ldr r1, [r0]

; str Rd, =label | store the value in Rd in "message"
str r0, =message

; str Rd, [Rn] | store in the pointer in r0 the value in r1
str r1, [r0]

You can add one of these after ldr/str like ldrb.

  • b: load/store the first byte
  • h: load/store the first two bytes.

Mathematical operations πŸŽ’

; Rd = Rn + Operand2
add Rd, Rn, Operand2

; Rd = Rn - Operand2
sub Rd, Rn, Operand2

; Rd = Operand2 - Rn
rsb Rd, Rn, Operand2

; exclusive or
eor Rd, Rn, Operand2

; Rd = Rn * Rm (32-bit value in Rd)
mul Rd, Rn, Rm

; Rd = Rn * Rm (64-bit, signed only)
smull RdLo, RdHi, Rn, Rm

; Rd = Rn * Rm (64-bit, unsigned only)
umull RdLo, RdHi, Rn, Rm

➑️ RdLo are the lower 32 bits, while RdHi are the upper 32 bits.


Let's say we have this code in C:

int sum(int a, int b) {
    return a + b;

int x = sum(5, 3);

Call a function

The first argument is stored in the first register r0, the second in the second register r1... The output will be stored in r0.

    mov r0, #5
    mov r1, #3
    bl sum @ function call: sum(5, 3)
    @ result in r0

⚠️ Actually, which registers are used for arguments/the output, is something up to the one that wrote the function.

Code a function

You must declare the function as .global. Then, implement it as usual.

@ This function expects a .word in r0 (a)
@ and a .word in r1 (b).
@ It will store the result (a+b) in r0.
.global sum

    add r0, r0, r1

🧼 You should do it in another file, to keep things clean and tidy.

Immediate constants

Immediate constants are constants passed as Operand2 using #.

    mov r0, #1

⚠️ Major limitation: immediate constants are not on 32 bits like integers, but on 12 bits.

  • 4 bits πŸ”: the rotation of the value to get the number
  • 8 bits πŸ”’: a value that may be rotated to get the number

πŸ‘‰ It means that not every number can be used.

The process to manually calculate if a value can be immediate is:

  • Write the value on 32 bits
  • Rotate the bits by a shift amount which must be a multiple of 2. The goal is to have the number on 8 bits.
  • The value for the rotation is $n$ (in binary) in $2^n$
Ex: from decimal to immediate constant

What's the value of $0001\ 00000001$?

  • 32 bits: $00000000\ 00000000\ 00000000\ 00000001$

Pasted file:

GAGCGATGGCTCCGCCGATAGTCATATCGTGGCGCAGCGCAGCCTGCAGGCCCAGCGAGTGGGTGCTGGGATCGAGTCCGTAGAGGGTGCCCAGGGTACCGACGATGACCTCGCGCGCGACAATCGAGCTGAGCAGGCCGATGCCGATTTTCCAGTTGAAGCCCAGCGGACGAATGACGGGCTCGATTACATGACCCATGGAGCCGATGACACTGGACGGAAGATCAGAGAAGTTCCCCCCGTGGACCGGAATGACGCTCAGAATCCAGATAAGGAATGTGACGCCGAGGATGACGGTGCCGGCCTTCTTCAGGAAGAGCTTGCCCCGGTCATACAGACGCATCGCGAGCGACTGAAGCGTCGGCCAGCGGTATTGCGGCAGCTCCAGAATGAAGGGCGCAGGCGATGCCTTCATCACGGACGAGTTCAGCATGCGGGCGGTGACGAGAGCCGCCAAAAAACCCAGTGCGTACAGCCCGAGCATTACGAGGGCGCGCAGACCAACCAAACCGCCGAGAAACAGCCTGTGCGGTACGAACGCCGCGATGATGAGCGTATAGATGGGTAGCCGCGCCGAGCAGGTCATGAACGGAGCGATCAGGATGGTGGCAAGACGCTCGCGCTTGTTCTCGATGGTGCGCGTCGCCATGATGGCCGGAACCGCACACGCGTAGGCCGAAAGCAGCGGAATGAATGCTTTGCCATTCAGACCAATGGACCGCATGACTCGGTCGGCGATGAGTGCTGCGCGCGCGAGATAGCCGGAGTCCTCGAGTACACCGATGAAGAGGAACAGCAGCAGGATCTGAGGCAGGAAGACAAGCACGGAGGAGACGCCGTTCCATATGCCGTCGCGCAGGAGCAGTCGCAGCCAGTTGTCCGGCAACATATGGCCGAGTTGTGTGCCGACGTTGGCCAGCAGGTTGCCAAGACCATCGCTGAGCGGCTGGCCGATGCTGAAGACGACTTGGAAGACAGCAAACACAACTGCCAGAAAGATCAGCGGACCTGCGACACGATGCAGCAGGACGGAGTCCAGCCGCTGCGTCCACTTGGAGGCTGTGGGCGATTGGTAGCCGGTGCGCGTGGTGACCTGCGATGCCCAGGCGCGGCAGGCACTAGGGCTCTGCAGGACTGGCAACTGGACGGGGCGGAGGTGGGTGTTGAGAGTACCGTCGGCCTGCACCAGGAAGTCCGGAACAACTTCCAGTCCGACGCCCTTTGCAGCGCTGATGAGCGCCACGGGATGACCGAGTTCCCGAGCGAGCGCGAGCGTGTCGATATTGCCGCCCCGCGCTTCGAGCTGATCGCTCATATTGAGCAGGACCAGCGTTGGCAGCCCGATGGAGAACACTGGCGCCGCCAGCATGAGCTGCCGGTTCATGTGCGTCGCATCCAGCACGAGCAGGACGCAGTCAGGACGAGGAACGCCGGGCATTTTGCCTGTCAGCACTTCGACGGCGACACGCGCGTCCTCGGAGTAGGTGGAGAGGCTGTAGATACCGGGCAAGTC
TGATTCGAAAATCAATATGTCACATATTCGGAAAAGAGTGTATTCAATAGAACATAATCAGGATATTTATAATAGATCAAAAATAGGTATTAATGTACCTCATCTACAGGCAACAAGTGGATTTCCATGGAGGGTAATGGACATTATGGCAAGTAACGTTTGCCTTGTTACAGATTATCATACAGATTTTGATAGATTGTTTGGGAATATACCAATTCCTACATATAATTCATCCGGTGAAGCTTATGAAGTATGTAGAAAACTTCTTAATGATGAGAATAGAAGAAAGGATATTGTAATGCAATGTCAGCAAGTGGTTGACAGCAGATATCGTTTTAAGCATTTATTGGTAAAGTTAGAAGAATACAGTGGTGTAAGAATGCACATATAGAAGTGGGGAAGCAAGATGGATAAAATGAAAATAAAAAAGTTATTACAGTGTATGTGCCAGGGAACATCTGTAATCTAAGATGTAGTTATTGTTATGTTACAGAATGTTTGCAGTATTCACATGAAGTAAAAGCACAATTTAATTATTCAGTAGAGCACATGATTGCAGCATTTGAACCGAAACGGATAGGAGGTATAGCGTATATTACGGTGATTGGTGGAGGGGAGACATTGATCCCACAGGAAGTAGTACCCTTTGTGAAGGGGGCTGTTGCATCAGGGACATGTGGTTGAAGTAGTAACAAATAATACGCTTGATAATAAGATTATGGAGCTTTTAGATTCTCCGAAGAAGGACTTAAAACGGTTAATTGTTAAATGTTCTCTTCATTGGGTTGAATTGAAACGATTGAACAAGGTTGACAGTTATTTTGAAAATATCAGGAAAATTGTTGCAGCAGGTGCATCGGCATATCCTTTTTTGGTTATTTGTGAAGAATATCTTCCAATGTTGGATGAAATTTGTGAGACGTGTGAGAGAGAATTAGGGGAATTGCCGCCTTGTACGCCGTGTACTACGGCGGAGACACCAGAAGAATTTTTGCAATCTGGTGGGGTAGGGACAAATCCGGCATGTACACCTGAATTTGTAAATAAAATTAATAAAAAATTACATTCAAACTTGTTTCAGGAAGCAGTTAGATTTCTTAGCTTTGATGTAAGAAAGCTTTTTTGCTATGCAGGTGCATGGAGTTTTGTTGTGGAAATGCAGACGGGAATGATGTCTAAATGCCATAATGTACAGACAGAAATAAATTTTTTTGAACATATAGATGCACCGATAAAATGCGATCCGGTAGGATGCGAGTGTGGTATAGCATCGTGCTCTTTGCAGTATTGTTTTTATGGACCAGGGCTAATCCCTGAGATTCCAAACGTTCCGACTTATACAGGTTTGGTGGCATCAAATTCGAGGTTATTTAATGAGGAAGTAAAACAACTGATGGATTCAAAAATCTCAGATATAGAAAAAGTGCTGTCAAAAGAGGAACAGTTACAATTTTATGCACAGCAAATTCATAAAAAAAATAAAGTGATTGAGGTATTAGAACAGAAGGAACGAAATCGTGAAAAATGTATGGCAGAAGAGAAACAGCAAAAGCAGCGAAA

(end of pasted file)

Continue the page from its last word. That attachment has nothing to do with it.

• $0001$ means that $n=1$, and the rotation is $2^1=2$
  • $01000000\ 00000000\ 00000000\ 00000000$ (after two rotations)
  • convert back to decimal: $1073741824 = 2^{30}$
Ex: from immediate constant to decimal

Test with 748 326

  • 32 bits: $00000000\ 00001011\ 01101011\ 00100110$
  • oh no... 19 bits can't fit an 8-bit value
  • fail ❌

Test with 32000

  • 32 bits: $00000000\ 00000000\ 01111101\ 00000000$
  • 7 bits fit our 8 bits, so we are good
  • value (8 bits) πŸ”’: $01111101$

Find the rotation:

  • from $00000000\ 00000000\ 00000000\ 01111101$
  • we need to rotate 24 times to get back the number
  • oh no... there is no $n$ giving us $2^n = 24$
  • fail ❌

Test with $-58$

  • 32 bits: $10000000\ 00000000\ 00000000\ 00111010$
  • 7 bits fit our 8 bits, so we are good
  • value (8 bits) πŸ”’: $11101010$

Find the rotation:

  • from $00000000 00000000 00000000 11101010$
  • we need to rotate 2 times to get back the number
  • there is $n=1$ given $2^n = 2$
  • rotation (4 bits) πŸ”: $0001$ (equals to n=1)

πŸ‘‰ The immediate constant stored is $0001\ 11101010$.


You can add a condition for an instruction to be executed only if the condition is true. These conditions are checking the 4 flags:

  • N βž–: is the result Negative?
  • Z 0️⃣: is the result zero?
  • C 1️⃣: is the last carry value one?
  • V 🀯: do we have an overflow?

These flags are either changed after calling a test operation, or by adding the s flag to a normal operation such as adds.

NZCV bits Operator NZCV Detail
al Always
0000 eq Z Last result is 0
0001 ne !Z Last result isn't 0
0100 mi N Last result is negative
0101 pl !N Last result is positive
1010 ge N==V Greater or equals
1011 lt N != V Lesser than
1100 gt !Z AND (N==V) Greater than
1101 le Z or (N != V) Lesser or equals